The characteristic was of fundamental importance for industrial-age companies. In these times competitive advantage came from consistency, stamping out identical goods time after time. For this, the job of the manager was to ensure compliance.

Contrast that with today’s digital world where the differentiator is creativity, and creativity feeds on a multitude of diverse sources and ways of thinking. ‘I don’t care about another McKinsey report – for me that is the entirety of the business case for getting beyond uniformity,’ he said. And as with Gooding, it’s a case he has lived out himself. Three years after joining Nwokorie was running Olins’ London office. After seven he was global CEO, and Wolff Olins is now the dominant brand consultant in the UK and the west coast of the States. No one would argue that hiring a self-described ‘six-foot black guy wearing a lot of leather with a strange Nigerian/American accent, a booming laugh and comically exaggerated hand gestures’ wasn’t a brilliant decision.

Index Against Censorship, which Ginsberg runs, is a campaigning organisation that was created in 1972 to help artists trapped behind the Iron Curtain find the oxygen their work deserved by giving them an audience in the west.
Its central purpose is standing up for free expression. Her observation from direct experience is that ‘diversity is great until someone disagrees with you’. This is an angle that leads very quickly out of the comfort zone. It’s not just going beyond the tick box – although Ginsberg remembers with discomfort being taken to task for failing to realise that an apparently diverse panel she had put together faithfully reproduced in its composition the power structures that it was supposed to challenge. ‘It’s not even just saying we’re tolerant of your colour, gender and sexuality: it’s saying we recognise that you bring your whole person to the job. And sometimes doing that means you bring ideas and opinions that your co-workers disagree with.’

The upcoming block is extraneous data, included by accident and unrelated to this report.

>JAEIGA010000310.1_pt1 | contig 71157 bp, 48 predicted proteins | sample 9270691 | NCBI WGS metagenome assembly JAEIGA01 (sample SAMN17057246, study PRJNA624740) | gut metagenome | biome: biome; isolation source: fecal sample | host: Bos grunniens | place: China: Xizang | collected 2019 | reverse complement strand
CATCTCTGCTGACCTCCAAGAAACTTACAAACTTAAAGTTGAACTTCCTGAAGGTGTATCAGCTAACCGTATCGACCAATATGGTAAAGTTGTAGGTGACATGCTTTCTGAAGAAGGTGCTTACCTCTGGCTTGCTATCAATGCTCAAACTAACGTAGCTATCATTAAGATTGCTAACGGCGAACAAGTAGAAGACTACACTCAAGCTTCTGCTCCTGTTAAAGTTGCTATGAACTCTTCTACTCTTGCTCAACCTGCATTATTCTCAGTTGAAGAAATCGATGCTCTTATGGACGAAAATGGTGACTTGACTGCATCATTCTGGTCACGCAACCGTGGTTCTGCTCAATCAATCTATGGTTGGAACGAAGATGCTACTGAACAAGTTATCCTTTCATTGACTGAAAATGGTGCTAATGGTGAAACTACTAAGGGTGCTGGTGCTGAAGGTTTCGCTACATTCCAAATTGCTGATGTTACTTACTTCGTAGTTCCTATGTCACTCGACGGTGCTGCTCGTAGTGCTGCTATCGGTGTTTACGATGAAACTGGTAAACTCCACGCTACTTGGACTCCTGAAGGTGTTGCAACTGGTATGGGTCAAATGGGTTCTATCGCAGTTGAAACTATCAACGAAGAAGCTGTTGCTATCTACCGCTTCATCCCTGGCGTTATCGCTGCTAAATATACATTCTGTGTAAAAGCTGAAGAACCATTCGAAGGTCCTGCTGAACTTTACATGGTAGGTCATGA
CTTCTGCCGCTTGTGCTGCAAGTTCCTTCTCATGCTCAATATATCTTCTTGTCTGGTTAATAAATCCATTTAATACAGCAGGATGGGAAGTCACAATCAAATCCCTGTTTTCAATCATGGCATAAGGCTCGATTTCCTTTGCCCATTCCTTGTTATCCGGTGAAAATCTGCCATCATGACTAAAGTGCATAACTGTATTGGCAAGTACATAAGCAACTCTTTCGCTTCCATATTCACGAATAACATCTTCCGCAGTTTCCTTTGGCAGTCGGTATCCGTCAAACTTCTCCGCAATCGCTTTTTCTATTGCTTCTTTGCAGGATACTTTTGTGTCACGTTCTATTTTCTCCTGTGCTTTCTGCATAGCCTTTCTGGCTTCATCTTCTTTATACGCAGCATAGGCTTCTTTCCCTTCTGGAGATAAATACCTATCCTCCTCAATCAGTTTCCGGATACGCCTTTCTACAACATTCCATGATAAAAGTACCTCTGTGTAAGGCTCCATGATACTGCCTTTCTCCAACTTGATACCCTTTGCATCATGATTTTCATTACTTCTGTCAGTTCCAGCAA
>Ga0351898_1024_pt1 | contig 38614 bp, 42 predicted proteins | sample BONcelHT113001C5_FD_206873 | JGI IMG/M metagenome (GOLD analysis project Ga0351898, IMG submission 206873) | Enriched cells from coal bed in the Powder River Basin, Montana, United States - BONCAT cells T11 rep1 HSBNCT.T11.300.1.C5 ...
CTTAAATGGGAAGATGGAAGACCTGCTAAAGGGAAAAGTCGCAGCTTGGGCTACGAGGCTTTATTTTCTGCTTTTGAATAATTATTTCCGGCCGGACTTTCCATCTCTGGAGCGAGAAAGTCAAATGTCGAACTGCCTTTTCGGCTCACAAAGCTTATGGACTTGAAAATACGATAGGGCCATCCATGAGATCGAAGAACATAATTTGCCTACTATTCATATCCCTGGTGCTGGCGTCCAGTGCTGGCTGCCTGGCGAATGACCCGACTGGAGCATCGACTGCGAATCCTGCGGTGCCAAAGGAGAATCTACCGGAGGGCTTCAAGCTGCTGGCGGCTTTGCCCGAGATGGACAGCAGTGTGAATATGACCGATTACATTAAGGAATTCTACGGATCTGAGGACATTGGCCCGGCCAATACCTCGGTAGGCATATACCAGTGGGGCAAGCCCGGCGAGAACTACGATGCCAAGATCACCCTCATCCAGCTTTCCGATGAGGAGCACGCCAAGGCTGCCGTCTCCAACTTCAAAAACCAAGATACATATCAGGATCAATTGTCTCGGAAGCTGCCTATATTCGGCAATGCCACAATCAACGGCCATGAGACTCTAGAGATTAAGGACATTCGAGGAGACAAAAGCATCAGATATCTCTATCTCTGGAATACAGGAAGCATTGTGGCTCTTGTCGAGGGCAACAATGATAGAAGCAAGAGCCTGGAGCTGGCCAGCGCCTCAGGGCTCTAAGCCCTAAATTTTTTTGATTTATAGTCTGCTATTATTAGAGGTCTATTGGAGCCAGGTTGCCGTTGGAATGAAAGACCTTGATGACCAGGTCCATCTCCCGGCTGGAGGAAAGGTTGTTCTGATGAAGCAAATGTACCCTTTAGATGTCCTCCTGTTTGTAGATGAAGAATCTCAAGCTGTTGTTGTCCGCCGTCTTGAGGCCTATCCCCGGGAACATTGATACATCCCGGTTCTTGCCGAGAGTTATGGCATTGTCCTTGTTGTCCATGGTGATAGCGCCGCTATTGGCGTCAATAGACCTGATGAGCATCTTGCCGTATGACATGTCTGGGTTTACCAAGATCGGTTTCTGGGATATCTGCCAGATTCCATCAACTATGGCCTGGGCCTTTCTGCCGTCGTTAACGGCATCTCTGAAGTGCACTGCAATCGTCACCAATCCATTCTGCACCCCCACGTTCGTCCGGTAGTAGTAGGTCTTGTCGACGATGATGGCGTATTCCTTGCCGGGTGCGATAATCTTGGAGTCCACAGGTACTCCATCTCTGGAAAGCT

When that happens, how do you reconcile a strong corporate culture and values with the right to disagree? This was the issue at the heart the famous Google case, when engineer James Damore stirred up a hornet’s nest by querying the value of diversity initiatives when women and men had congenitally different aptitudes (incidentally, something recent research contradicts). ‘Google showed its tolerance of diversity by sacking James Damore. Now I’m not saying that I agree with his opinion on women,’ Ginsberg went on.

‘But asking people to suppress their opinions doesn’t make them go away. I do think as organisations we have to think
about better ways of handling the fact that other people have different opinions and may not always agree.’

It’s a key question that evoked suitably diverse reactions. Gooding warned of the danger of retreating into holier than thou purism, and of the need to accept that living with difference isn’t always comfortable:

‘You have to be prepared to offend, you have to be prepared to be offended. You have to cope with people’s rudeness. This is deeply personal’.

But only up to a point: the greater good demanded that there had to be red lines, and beyond them the cause
of inclusion might entail exclusion of those who couldn’t accept it – a tough leadership decision. She nuanced it with a plea for the benefit of the doubt, concluding impatiently: ‘Let’s calm down once we’ve got some diversity and inclusion in the mix and then get the prize, which is the creativity, the ideas and the new world that we all want to
have, because actually that’s what this is all about.’

Nwokorie confessed that he’d have probably done the same thing as Google – not necessarily because it was right ‘but because I would have been livid that somebody in my organisation thought fit to express the view that half of our employees are not up to the job’. But he set the comment in a wider context of privilege: the need for men in general to face up to the conditions they have created for women in the workplace, and in particular for straight white men to recognise that wherever they are, it is not at the bottom of the social heap. ‘So they can bear with the gay and black people and the women for a while, while we address the imbalance of hundreds of years. I’m a big fan of #MeToo, and if a few men wrongly get accused I think that’s collateral damage as we address these important things’.